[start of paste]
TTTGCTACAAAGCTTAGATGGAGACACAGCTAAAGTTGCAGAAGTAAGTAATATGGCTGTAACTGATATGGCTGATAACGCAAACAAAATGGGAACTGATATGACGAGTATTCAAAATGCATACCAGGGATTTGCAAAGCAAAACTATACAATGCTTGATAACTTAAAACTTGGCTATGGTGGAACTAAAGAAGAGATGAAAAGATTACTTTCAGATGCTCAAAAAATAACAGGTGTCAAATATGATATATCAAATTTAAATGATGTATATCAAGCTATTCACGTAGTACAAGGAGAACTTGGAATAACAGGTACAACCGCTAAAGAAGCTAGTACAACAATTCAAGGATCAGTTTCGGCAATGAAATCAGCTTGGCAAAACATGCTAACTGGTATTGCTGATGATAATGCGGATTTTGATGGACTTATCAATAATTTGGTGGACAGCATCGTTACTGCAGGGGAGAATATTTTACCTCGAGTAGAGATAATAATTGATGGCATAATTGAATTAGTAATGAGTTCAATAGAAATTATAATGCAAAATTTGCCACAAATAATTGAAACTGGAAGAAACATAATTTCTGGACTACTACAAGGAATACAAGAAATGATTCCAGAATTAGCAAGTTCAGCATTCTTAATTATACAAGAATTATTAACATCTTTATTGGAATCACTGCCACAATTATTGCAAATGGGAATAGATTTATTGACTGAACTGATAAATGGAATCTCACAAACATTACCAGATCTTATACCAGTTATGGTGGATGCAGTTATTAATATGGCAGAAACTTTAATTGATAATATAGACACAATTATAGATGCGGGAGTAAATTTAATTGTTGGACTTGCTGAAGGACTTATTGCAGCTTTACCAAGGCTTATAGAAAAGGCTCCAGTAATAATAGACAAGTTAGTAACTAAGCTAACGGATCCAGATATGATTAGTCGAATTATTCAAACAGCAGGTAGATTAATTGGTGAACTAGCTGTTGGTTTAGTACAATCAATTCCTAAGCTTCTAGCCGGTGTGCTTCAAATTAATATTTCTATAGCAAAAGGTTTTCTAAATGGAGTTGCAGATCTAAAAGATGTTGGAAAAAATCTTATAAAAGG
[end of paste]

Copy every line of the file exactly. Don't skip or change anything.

TTTGCTACAAAGCTTAGATGGAGACACAGCTAAAGTTGCAGAAGTAAGTAATATGGCTGTAACTGATATGGCTGATAACGCAAACAAAATGGGAACTGATATGACGAGTATTCAAAATGCATACCAGGGATTTGCAAAGCAAAACTATACAATGCTTGATAACTTAAAACTTGGCTATGGTGGAACTAAAGAAGAGATGAAAAGATTACTTTCAGATGCTCAAAAAATAACAGGTGTCAAATATGATATATCAAATTTAAATGATGTATATCAAGCTATTCACGTAGTACAAGGAGAACTTGGAATAACAGGTACAACCGCTAAAGAAGCTAGTACAACAATTCAAGGATCAGTTTCGGCAATGAAATCAGCTTGGCAAAACATGCTAACTGGTATTGCTGATGATAATGCGGATTTTGATGGACTTATCAATAATTTGGTGGACAGCATCGTTACTGCAGGGGAGAATATTTTACCTCGAGTAGAGATAATAATTGATGGCATAATTGAATTAGTAATGAGTTCAATAGAAATTATAATGCAAAATTTGCCACAAATAATTGAAACTGGAAGAAACATAATTTCTGGACTACTACAAGGAATACAAGAAATGATTCCAGAATTAGCAAGTTCAGCATTCTTAATTATACAAGAATTATTAACATCTTTATTGGAATCACTGCCACAATTATTGCAAATGGGAATAGATTTATTGACTGAACTGATAAATGGAATCTCACAAACATTACCAGATCTTATACCAGTTATGGTGGATGCAGTTATTAATATGGCAGAAACTTTAATTGATAATATAGACACAATTATAGATGCGGGAGTAAATTTAATTGTTGGACTTGCTGAAGGACTTATTGCAGCTTTACCAAGGCTTATAGAAAAGGCTCCAGTAATAATAGACAAGTTAGTAACTAAGCTAACGGATCCAGATATGATTAGTCGAATTATTCAAACAGCAGGTAGATTAATTGGTGAACTAGCTGTTGGTTTAGTACAATCAATTCCTAAGCTTCTAGCCGGTGTGCTTCAAATTAATATTTCTATAGCAAAAGGTTTTCTAAATGGAGTTGCAGATCTAAAAGATGTTGGAAAAAATCTTATAAAAGG